Getting students to register to vote is something the Cal Poly administration does well, according to Latner.

“It takes about two minutes to register to vote in California — [faculty] could just take a tiny portion of class time dedicated to registering students,” Latner said.

However, he said getting people — especially college students — actually voting is a whole other issue. 

Starting conversations around what’s on the ballots is one way to get more people engaged, according to Latner and Cal Matters.

Momberg also believes there are other ways to be civically involved beyond just voting — whether it be starting conversations around local issues, volunteering for groups you’re passionate about or even just picking up a piece of trash.

“I’m not just gonna sit here and think about these things, but not do anything,” Momberg said. 

While these may be examples of how to get involved, Momberg believes voting is how we enact real change. 

“I just think it’s really important to be registered to vote and to actually vote no matter where that is. If you want to vote in your hometown, there are ways to get that ballot here and for you to vote,” Momberg told Mustang News.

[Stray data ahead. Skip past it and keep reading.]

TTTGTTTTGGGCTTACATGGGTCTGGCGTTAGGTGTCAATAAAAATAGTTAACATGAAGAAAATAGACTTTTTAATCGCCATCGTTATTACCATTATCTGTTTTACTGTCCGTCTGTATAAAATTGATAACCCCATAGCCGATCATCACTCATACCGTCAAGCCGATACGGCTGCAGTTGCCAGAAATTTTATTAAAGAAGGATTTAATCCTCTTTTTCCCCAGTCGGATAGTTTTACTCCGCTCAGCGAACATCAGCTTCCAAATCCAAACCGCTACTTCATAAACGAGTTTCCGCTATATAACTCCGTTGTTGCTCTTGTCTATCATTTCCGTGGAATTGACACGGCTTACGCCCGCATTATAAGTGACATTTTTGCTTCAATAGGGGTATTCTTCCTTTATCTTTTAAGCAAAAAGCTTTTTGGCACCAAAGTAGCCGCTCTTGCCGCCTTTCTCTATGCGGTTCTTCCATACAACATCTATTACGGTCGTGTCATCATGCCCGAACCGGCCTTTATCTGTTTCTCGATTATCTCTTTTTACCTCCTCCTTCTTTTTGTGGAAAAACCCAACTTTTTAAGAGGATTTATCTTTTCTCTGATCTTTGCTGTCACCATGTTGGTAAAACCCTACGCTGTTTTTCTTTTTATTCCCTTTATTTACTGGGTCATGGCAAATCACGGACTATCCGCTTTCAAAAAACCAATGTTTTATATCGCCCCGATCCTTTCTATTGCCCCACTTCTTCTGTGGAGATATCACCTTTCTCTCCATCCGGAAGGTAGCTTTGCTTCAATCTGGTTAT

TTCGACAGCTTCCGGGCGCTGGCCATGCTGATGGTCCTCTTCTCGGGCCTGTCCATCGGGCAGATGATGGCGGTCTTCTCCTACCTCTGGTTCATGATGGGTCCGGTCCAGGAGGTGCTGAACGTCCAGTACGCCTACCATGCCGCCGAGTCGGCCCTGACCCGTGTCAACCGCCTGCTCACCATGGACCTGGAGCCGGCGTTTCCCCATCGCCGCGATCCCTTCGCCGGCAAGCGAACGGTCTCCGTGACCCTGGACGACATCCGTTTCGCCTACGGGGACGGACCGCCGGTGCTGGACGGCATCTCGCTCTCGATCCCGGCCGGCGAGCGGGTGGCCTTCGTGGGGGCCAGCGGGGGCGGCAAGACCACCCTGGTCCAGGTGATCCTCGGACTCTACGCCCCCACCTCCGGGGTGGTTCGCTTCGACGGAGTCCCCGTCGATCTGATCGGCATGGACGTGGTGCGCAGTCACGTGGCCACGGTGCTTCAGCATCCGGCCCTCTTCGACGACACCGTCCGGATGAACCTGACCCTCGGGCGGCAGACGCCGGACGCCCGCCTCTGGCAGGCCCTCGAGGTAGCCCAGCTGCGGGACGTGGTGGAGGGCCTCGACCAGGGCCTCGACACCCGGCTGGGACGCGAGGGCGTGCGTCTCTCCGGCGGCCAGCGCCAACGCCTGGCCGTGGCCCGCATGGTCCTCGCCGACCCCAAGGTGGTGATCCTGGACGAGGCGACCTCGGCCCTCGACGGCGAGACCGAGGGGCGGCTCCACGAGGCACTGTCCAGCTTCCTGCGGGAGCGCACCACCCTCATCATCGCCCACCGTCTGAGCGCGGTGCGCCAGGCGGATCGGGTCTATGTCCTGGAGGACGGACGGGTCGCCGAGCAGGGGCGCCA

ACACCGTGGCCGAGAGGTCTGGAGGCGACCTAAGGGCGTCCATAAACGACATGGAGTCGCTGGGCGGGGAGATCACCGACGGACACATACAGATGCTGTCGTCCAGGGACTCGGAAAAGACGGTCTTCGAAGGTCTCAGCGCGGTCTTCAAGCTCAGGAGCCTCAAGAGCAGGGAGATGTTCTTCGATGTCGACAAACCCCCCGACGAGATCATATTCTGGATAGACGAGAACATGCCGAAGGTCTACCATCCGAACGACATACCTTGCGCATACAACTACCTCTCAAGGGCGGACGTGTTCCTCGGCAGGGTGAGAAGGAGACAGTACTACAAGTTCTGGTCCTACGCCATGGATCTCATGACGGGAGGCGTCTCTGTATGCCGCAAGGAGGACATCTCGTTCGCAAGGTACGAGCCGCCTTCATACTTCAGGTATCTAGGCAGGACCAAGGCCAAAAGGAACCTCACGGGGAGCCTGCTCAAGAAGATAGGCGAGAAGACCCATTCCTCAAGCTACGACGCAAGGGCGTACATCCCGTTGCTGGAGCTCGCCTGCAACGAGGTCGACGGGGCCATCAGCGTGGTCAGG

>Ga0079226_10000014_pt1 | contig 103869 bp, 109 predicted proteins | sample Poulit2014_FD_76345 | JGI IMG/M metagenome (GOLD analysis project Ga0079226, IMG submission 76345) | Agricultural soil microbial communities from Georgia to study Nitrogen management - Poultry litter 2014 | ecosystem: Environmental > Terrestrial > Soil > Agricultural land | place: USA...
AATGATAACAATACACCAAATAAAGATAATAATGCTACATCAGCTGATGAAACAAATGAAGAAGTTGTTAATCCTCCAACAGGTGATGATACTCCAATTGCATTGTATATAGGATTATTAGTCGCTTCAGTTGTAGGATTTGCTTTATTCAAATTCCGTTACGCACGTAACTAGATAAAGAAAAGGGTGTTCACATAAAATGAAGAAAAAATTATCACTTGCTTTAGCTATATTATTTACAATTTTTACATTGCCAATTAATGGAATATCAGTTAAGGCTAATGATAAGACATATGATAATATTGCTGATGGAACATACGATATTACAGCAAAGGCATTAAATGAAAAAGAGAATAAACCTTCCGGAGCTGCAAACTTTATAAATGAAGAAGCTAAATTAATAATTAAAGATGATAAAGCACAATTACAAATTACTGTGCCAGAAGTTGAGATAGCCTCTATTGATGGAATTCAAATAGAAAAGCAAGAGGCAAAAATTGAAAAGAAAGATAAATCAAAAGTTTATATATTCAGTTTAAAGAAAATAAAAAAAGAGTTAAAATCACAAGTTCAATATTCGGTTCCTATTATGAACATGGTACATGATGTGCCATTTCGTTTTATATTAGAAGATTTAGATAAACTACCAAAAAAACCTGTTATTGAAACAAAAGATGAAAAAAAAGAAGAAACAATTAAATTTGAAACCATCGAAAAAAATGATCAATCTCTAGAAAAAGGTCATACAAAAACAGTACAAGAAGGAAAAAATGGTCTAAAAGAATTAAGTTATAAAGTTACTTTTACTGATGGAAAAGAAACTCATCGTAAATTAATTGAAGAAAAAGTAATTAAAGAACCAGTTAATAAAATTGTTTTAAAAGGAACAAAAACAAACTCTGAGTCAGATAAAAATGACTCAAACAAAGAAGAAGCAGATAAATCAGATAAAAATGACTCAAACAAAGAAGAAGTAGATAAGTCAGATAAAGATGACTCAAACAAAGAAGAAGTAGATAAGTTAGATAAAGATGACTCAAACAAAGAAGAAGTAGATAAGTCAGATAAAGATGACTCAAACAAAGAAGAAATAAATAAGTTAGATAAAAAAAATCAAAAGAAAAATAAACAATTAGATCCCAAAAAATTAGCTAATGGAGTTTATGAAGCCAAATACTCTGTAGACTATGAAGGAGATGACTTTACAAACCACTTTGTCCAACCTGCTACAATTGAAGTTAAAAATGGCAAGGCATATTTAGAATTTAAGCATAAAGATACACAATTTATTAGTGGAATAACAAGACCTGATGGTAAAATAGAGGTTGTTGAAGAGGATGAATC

The upcoming midterm or general election is an opportunity for both on and off-campus students to get involved and vote. 

This election happens two years after the presidential election and decides who will represent your state in the U.S House of Representatives as well as congress. It also determines which political party will hold the majority in congress, according to the website.

While voter turnout was at an all-time high in the last midterm election in 2018, midterm elections historically have lower turnout than presidential elections, according to the U.S Census Bureau. 

Latner believes that when there are higher-risk issues on the ballot, more people come out to vote. 

Most people, especially in California, don’t live in competitive congressional districts where high stake issues are consistently up for debate. The competition in these districts is often what drives these elections and when competition is low, voter turnout, especially in midterm years tends to be low, according to Latner.

“When the president’s at the top of the ticket, the stakes are higher, and that’s going to draw more people to the polls,” Latner said.